The popular microblogging platform Tumblr was hit by a security breach on Saturday, potentially revealing users’ personal information as well as passwords, server IP addresses and API keys.
That tweet quickly spread and the debate moved to Hacker News where members tried to figure out how more than 748 lines of sensitive configuration information on the site became open and accessible to the public.
Tumblr was quick to react, fixing the problem and issuing an official message less than six hours after the flaw was first discovered.
Most importantly, Tumblr said it believed the breach was caught in time to protect users’ personal information from being compromised, although independent auditors would be consulted to confirm that was the case.
“We’re triple checking everything and bringing in outside auditors to confirm, but we have no reason to believe that anything was compromised. We’re certain that none of your personal information (passwords, etc.) was exposed, and your blog is backed up and safe as always. This was an embarrassing error, but something we were prepared for,” Tumblr assured users.
Members and bloggers on Hacker News and elsewhere pointed to possible coding errors with the PHP scripting language as the culprit, while others countered that blaming PHP was unfair as security holes can be design as much as language.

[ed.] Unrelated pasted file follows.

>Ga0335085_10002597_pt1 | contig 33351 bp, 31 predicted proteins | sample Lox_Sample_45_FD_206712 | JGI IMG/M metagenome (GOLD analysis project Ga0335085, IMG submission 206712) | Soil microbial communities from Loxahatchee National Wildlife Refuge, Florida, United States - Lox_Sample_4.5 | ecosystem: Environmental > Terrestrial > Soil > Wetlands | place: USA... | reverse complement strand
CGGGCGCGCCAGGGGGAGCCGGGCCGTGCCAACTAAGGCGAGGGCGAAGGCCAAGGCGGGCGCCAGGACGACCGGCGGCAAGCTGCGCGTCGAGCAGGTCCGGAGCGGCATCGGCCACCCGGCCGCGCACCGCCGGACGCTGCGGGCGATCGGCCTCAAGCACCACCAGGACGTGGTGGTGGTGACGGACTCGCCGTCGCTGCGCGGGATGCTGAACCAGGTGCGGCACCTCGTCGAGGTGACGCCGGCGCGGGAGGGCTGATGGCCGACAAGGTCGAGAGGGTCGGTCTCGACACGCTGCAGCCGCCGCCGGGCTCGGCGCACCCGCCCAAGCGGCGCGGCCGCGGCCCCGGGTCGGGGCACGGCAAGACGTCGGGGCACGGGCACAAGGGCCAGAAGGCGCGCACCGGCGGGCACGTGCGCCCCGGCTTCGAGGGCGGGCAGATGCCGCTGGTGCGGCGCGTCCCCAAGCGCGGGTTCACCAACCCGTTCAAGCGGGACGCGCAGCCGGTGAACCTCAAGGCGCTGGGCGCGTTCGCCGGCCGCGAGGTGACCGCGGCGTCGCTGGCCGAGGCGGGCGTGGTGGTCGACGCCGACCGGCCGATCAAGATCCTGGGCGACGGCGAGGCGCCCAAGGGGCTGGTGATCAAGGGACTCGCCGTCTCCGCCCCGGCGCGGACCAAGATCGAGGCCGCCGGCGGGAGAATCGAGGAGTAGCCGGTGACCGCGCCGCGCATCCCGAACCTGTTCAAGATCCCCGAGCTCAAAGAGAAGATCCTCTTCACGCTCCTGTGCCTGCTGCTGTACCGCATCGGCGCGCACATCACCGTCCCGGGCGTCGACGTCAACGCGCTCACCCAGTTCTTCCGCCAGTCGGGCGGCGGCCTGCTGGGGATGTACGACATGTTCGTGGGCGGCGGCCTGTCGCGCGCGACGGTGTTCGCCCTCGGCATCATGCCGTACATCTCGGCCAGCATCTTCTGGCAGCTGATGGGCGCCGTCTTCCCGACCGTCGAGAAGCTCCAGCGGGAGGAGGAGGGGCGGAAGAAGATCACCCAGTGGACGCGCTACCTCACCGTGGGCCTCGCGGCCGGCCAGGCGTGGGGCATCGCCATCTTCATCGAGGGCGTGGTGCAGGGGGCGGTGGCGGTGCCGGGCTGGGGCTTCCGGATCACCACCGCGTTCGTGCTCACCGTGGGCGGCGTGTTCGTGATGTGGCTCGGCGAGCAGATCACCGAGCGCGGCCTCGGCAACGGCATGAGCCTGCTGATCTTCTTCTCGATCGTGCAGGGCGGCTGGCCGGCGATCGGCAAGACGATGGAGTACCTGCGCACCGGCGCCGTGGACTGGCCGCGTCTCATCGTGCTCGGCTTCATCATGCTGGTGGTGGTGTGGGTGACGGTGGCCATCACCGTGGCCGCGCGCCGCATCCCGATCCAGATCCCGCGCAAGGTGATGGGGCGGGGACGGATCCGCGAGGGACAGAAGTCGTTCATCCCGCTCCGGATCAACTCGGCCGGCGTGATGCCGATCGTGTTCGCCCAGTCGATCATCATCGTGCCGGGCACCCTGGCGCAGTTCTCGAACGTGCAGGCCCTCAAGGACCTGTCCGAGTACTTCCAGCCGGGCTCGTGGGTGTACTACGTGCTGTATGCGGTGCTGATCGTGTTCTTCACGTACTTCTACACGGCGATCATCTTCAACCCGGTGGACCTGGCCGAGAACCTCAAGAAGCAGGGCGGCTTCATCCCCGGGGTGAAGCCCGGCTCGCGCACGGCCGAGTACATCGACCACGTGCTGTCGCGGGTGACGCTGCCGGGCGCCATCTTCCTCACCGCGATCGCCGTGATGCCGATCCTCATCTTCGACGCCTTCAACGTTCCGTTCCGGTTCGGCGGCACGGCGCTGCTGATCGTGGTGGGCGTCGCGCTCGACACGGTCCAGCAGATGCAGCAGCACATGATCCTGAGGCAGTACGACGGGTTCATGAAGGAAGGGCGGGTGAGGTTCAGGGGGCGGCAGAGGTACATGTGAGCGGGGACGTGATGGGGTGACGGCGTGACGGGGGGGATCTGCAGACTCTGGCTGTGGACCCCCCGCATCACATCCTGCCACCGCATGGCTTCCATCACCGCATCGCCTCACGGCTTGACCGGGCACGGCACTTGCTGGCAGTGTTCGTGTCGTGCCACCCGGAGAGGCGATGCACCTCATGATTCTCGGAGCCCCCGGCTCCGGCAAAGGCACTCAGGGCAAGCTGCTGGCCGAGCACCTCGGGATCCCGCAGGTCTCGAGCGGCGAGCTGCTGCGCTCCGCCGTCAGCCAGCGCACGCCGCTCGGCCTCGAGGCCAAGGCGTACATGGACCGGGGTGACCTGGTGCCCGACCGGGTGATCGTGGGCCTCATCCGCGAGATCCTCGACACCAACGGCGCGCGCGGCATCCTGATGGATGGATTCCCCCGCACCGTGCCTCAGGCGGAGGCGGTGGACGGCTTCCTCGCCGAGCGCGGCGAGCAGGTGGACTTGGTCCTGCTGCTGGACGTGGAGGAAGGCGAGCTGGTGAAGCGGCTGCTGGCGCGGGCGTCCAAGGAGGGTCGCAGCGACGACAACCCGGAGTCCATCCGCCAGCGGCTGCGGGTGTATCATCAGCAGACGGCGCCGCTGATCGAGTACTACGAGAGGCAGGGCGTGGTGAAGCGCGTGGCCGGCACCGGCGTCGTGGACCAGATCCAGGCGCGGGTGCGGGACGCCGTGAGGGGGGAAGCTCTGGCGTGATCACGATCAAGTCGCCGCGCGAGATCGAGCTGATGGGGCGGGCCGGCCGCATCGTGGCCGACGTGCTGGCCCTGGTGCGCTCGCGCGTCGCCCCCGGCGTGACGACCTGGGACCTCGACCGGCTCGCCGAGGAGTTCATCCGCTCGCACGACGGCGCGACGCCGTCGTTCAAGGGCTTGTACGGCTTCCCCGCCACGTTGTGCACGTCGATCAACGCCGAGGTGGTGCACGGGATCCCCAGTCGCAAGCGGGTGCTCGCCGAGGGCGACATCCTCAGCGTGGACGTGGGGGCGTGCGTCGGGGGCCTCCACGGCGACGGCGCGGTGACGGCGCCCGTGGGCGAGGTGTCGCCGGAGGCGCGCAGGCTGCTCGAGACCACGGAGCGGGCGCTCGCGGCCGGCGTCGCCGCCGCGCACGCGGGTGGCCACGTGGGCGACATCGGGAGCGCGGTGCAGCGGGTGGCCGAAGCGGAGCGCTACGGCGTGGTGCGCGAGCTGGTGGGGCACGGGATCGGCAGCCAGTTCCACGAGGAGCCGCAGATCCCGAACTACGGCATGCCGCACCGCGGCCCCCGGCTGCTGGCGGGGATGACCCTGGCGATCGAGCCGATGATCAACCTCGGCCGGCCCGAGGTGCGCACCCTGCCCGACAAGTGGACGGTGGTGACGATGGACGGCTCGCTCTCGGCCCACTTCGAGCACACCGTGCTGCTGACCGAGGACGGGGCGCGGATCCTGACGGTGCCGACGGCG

Tumblr, for one, blamed itself, or its engineers, for the breach, admitting:
“A human error caused some sensitive server configuration information to be exposed this morning. Our technicians took immediate measures to protect from any issues that may come as a result… The fact that this occurred at all is still unacceptable, and we’ll be seriously evaluating and adjusting our processes to ensure an error like this can never happen again.”
This weekend’s breach comes less than four months after Tumblr suffered a site outage that it blamed on a maintenance error, later admitting the outage was also a symptom of their struggle to keep up with the site’s growth.
The site was founded just four years ago and now averages more than 500 million monthly page views and hosts more than 15 million blogs.
A similar security breach also happened more than three years ago at Tumblr, just as the site began, when it was discovered that users could gain access to the system wide Tumblr administrative page by simply logging into their personal Tumblr account and manually entering “/admin.”